Then I meandered through narrow streets to find the Union building, up many stairs to see the art book fair and great posters on what research students are investigating these days. Then I was starving so bought wedges and Fanta and sketched the sail through the window. The old cafeteria is gone and there are now numerous food bars.

On the train journey I had yacked for an hour with a friend (about my age) who is at last studying at Deakin Uni. (When she was a teenager the kids at her school were told that if their father worked in a factory they could forget about tertiary studies! How gross is that, with such a class system. Thank goodness at my little country high school the whole ten of us in Form 6 went to the city for further studies!) Anyway she said to check out the Potter Gallery at Melbourne Uni (not the Potter down at the bottom of Swanston Street). So I did so – two more flights of stairs and besides the rather bizarre stuff about the composer Grainger, and detailed botanical and bird paintings, I found the Heavenly Things kind of exhibition. Glorious Starry Night paintings by Asher Bilu and even paintings by Ema, the Aboriginal woman.

And there’s more! I’d looked up Rathdowne Street in the Melways so knew to walk 10 minutes east and soon found the street, but the address seemed odd. There was this derelict distressed paint job cement building. There since the 1800s! But what superb colours and textures! Wish I had my camera with me.(Hey, Jenny, it’s a ghost tavern! Why did you recommend this one?)

photo from flickr!

But…. a door was open and inside were some of my friends amidst the gleaming tables, a marble bar, and chandeliers dripping from the ceiling. What a put-on job with the outside all peeling paint! Anyway about 15 of us laughed and cried a bit remembering earlier times, missing friends, and illness had caught up with some and we passed around old and new photos. One old photo of a beach picnic with us glossed up, looking glam, sent us into reels of laughter as we remembered those art student days.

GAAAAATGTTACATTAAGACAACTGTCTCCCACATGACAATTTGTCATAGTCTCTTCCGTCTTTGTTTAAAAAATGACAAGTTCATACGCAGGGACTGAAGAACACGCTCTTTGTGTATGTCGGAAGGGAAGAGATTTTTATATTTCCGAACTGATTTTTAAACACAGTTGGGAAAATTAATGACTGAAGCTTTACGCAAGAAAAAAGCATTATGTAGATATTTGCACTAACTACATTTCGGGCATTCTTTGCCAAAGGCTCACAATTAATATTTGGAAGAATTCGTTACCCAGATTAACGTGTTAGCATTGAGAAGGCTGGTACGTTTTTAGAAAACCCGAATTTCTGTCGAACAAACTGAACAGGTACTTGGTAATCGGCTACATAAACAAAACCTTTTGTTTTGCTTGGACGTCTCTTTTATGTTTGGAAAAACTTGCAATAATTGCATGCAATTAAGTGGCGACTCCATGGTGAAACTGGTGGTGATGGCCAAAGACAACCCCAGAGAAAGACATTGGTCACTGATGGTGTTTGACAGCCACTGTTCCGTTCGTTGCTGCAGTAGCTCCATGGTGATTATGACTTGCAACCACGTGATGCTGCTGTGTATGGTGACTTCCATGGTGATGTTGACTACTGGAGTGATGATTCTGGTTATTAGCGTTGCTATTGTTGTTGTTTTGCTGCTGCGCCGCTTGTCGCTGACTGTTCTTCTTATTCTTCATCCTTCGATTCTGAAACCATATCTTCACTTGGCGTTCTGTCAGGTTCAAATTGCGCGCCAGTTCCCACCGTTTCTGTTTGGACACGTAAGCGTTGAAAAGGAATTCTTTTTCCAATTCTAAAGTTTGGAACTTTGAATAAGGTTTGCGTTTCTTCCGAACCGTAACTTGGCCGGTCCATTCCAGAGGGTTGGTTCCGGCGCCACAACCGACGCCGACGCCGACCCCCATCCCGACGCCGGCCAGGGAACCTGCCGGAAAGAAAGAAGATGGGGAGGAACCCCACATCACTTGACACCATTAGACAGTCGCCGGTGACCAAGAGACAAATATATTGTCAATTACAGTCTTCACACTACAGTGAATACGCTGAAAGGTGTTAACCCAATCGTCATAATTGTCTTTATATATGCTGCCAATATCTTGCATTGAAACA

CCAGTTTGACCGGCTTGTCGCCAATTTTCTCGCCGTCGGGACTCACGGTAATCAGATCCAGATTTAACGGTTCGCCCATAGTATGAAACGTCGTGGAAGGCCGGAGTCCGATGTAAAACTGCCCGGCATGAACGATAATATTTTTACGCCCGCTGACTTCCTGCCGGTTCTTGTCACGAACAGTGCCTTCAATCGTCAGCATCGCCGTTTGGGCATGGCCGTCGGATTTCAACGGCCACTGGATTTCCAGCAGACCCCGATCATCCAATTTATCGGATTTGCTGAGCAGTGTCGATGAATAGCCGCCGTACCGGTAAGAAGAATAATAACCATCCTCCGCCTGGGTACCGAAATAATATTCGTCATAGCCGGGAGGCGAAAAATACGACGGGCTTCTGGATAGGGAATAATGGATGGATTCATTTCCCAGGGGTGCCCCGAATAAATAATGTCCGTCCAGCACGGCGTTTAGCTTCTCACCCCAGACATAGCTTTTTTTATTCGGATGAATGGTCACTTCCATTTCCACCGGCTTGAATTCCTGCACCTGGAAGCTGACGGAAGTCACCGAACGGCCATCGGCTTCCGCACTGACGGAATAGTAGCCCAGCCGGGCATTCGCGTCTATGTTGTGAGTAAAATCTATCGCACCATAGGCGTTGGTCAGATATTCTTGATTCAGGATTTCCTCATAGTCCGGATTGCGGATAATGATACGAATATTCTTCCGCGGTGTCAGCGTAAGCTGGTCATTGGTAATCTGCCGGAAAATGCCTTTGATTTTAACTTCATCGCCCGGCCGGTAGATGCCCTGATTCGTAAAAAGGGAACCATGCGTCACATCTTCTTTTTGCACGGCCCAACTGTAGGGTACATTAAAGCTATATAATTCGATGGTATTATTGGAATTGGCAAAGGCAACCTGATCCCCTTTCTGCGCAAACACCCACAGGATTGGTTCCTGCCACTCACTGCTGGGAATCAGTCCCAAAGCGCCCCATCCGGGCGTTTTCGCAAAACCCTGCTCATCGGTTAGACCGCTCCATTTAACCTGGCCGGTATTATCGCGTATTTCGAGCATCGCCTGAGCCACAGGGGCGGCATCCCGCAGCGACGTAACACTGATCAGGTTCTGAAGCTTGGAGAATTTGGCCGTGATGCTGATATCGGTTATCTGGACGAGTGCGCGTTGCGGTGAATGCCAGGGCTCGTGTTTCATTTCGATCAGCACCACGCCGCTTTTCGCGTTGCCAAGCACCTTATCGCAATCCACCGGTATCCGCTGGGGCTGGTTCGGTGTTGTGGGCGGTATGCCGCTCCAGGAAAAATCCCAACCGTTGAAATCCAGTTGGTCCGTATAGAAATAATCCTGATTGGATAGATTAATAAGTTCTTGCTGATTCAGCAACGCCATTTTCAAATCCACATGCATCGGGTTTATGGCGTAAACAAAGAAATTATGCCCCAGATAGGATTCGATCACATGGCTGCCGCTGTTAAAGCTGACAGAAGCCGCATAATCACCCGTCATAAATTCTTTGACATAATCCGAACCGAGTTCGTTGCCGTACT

I caught the train by 4.55 p.m. and was rather footsore and weary after a super day of remembering the old, discovering the new, a real mix of nostalgia and the sudden wake-up reality of my friends and I all getting older.

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Sunday, January 13, 2008

Scribbly sketches at the Botanical Gardens

from w
It's a nice day so I walked around the Geelong Botanical Gardens this morning with my sketchbook, pencils and pens and besides swotting flies and mosquitoes, made a few scribbly sketches. Here are the first three - the ginkgo tree, the sculptures in the fern gully and a very bendy peppercorn tree, the other of the bronze birds from Japan in front of bamboo and palm trees.

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William Buckley, the wild white man

from w
There's no local hero quite like William Buckley. I've cobbled together a kind of bio of his life here, plus posted a painting I did of Buckley's Falls and two pictures about Buckley I found on the internet.

The 'wild white man', was born at Marton, Cheshire, England, the son of a small farmer Because of his great height, 6 ft 6 ins (198 cm), he joined the army. In 1799 he served in the Netherlands and was wounded in action. After his return to England, he was convicted at the Sussex Assizes on 2 August 1802 of having received a roll of cloth knowing it to have been stolen, and was sentenced to transportation for life.

He was taken to Port Phillip in April 1803 in the Calcutta and there he and two companions absconded from the camp. Buckley wandered around the bay, along the coast to what was to be later called Breamlea, Torquay, Anglesea and Aireys Inlet. His first permanent resting place was near Mount Defiance (between Lorne & Apollo Bay) where he found an abundance of shellfish, edible vegetation and natural cover. It was here that his contact with the Wautharong Aborigines began. The local tribes knew him as Murrangurk. On his travels he had picked up a spear from a grave site to use as a walking stick. This spear had belonged to the aboriginal Murrangurk. The locals believed Buckley to be reincarnated as a white man. The name Murrrangurk has also come to mean 'back from the dead'.